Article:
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Trade remains fearful of no deal Brexit

Published:  15 November, 2018

Following Wednesday’s marathon Cabinet debate on Theresa May’s draft Brexit deal, the Prime Minister was reported to drink a glass of wine before stepping out from 10 Downing Street to address the media.

As the details of that proposed deal became clear - with resignations this morning including the Brexit and Northern Ireland Secretaries trailing in its wake - the drinks trade was in no celebratory mood as the prospect of a no deal Brexit remained a very real possibility.

The draft Brexit agreement may have squeaked through the Cabinet debate, but still has two formidable hurdles to clear, including a House of Commons vote (set against the slimmest of government majorities) and then the EU member states' final say.

“Assuming the proposed deal gets parliamentary approval, we at least know where we are heading – which is much more preferable than recent uncertainty and avoids an immediate issue in March - broadly the deal covers the issue around customs, which has pre-occupied our industry,” said Bibendum PLB chief executive Michael Saunders.

However, he added that “should approval not be gained, we are staring down the barrel of truly tumultuous times”, voicing concern at the precarious position May’s proposed deal is in with regard to surviving a passage through parliament and EU.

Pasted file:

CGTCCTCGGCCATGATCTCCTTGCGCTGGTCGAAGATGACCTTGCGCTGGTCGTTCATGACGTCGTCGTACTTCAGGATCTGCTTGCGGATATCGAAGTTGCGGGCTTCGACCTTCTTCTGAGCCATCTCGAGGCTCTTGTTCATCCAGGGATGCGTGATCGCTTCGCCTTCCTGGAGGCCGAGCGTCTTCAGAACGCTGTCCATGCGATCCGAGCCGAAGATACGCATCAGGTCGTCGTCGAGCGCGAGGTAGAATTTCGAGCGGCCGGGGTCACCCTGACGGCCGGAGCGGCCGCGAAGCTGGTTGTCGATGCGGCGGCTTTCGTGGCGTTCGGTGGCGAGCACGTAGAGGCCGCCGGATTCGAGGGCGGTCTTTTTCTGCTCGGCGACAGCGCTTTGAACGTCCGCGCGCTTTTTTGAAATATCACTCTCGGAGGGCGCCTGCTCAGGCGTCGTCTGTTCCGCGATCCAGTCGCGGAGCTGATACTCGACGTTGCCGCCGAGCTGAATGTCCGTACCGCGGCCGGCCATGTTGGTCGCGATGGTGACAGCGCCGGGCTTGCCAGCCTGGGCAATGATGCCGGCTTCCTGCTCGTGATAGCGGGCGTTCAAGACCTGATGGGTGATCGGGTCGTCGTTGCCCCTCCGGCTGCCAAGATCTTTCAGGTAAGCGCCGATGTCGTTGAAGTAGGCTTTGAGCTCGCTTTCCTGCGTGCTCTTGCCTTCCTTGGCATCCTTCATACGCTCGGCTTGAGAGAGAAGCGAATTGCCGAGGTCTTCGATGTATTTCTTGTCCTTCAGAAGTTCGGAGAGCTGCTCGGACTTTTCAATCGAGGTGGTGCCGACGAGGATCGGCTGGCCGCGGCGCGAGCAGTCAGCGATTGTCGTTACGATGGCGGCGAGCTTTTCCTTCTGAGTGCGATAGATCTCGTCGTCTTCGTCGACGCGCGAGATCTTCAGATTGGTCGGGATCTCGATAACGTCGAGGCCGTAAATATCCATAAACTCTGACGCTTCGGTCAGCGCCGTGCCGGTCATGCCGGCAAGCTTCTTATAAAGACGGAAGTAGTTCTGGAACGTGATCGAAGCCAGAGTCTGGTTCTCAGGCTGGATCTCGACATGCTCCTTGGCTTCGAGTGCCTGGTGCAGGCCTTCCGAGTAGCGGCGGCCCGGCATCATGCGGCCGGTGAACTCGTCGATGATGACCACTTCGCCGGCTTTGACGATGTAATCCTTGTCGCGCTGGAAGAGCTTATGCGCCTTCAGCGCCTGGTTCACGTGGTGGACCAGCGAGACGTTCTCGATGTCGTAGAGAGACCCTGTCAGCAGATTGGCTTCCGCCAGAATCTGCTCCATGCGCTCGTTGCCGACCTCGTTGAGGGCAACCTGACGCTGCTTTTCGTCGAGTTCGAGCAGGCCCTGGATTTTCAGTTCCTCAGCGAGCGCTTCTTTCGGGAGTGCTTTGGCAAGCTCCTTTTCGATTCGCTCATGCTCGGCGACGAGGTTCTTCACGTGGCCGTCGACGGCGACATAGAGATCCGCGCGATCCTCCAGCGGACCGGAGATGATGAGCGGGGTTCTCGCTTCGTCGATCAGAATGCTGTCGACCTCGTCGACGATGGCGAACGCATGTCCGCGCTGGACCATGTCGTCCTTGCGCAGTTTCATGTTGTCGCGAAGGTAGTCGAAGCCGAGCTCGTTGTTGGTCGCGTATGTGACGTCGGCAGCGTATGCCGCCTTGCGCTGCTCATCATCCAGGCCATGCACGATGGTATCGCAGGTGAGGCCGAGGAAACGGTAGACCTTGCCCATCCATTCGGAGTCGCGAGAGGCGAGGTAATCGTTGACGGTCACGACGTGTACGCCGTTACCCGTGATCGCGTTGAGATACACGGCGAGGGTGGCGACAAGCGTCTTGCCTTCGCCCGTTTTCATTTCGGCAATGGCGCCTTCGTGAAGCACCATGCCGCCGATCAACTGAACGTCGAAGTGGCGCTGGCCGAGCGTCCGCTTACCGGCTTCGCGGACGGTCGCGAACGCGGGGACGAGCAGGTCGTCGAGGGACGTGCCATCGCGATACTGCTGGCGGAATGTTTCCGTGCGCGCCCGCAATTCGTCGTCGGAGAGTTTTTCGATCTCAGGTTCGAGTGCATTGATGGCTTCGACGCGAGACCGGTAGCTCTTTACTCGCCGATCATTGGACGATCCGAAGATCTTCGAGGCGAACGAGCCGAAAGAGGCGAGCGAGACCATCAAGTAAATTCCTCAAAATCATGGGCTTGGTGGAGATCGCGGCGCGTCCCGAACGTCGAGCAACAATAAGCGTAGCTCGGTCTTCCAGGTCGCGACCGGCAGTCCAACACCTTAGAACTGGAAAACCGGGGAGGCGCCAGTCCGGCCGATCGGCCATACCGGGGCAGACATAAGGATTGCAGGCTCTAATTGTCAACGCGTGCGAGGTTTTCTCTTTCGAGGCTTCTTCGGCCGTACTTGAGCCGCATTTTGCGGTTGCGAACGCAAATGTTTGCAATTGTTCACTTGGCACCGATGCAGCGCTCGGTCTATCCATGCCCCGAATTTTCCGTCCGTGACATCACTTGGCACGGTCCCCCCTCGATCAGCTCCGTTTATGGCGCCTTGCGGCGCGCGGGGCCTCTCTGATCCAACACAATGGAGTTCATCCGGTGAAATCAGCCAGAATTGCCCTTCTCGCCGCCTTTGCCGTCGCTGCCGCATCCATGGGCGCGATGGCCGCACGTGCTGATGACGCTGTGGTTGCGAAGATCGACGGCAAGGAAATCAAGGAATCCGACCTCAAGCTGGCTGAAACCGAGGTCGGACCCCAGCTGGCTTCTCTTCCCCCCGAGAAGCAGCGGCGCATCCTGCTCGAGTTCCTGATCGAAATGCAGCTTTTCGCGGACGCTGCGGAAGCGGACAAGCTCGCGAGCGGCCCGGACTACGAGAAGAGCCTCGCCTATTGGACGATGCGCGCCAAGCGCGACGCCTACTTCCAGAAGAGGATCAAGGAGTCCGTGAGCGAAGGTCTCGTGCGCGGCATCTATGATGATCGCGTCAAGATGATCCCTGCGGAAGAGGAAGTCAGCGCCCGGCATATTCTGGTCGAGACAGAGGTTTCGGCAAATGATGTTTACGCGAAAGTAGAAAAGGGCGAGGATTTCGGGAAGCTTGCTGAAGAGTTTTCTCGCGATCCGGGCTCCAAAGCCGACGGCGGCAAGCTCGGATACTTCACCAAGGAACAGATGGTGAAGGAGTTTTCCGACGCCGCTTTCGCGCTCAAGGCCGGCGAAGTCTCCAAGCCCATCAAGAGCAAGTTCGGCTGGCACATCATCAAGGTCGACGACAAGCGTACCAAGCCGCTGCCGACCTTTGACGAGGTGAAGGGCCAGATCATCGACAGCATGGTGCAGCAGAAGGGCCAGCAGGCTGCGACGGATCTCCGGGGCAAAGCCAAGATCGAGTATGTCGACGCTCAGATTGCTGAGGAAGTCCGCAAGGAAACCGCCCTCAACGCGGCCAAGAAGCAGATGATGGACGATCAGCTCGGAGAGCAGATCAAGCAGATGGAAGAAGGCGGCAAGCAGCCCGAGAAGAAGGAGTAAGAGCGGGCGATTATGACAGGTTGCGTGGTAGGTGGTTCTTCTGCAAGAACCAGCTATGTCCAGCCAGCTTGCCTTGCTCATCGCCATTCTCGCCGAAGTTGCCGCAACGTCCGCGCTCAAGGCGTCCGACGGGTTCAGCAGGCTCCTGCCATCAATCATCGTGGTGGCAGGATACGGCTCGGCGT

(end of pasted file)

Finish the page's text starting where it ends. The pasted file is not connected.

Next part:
The Wine and Spirit Trade Association’s chief executive Miles Beale further highlighted concern over a no-deal scenario in a brief statement issued this morning.

“The WSTA, from the outset, has repeatedly said that a ‘no deal’ Brexit would have a catastrophic impact on our members. Despite the businesses we represent putting in place contingency measures, as best they can, a no deal Brexit presents a multitude of difficulties, which are outside of their control.”

“We need more time to digest the proposed deal and we will be watching intently the passage of the Withdrawal Bill through Parliament,” added Beale.

Hallgarten’s managing director Andrew Bewes cautiously welcomed the content of the Brexit document for the relative stability that it would bring for trade, but also voiced serious doubts over the likelihood of it passing through a Commons vote.

“Based on the headlines of the draft agreement released last night, our initial reaction was that the deal does offer relative stability for the business community - certainly compared to a no deal scenario,” said Bewes.

“However, given the political uncertainty here in the UK, exemplified by the resignations of Dominic Raab and Esther McVey this morning, with others likely to follow, it seems unlikely in the extreme that the Commons will vote it through. This leaves us with no option but to continue to prepare for the realities and consequences of a no deal.”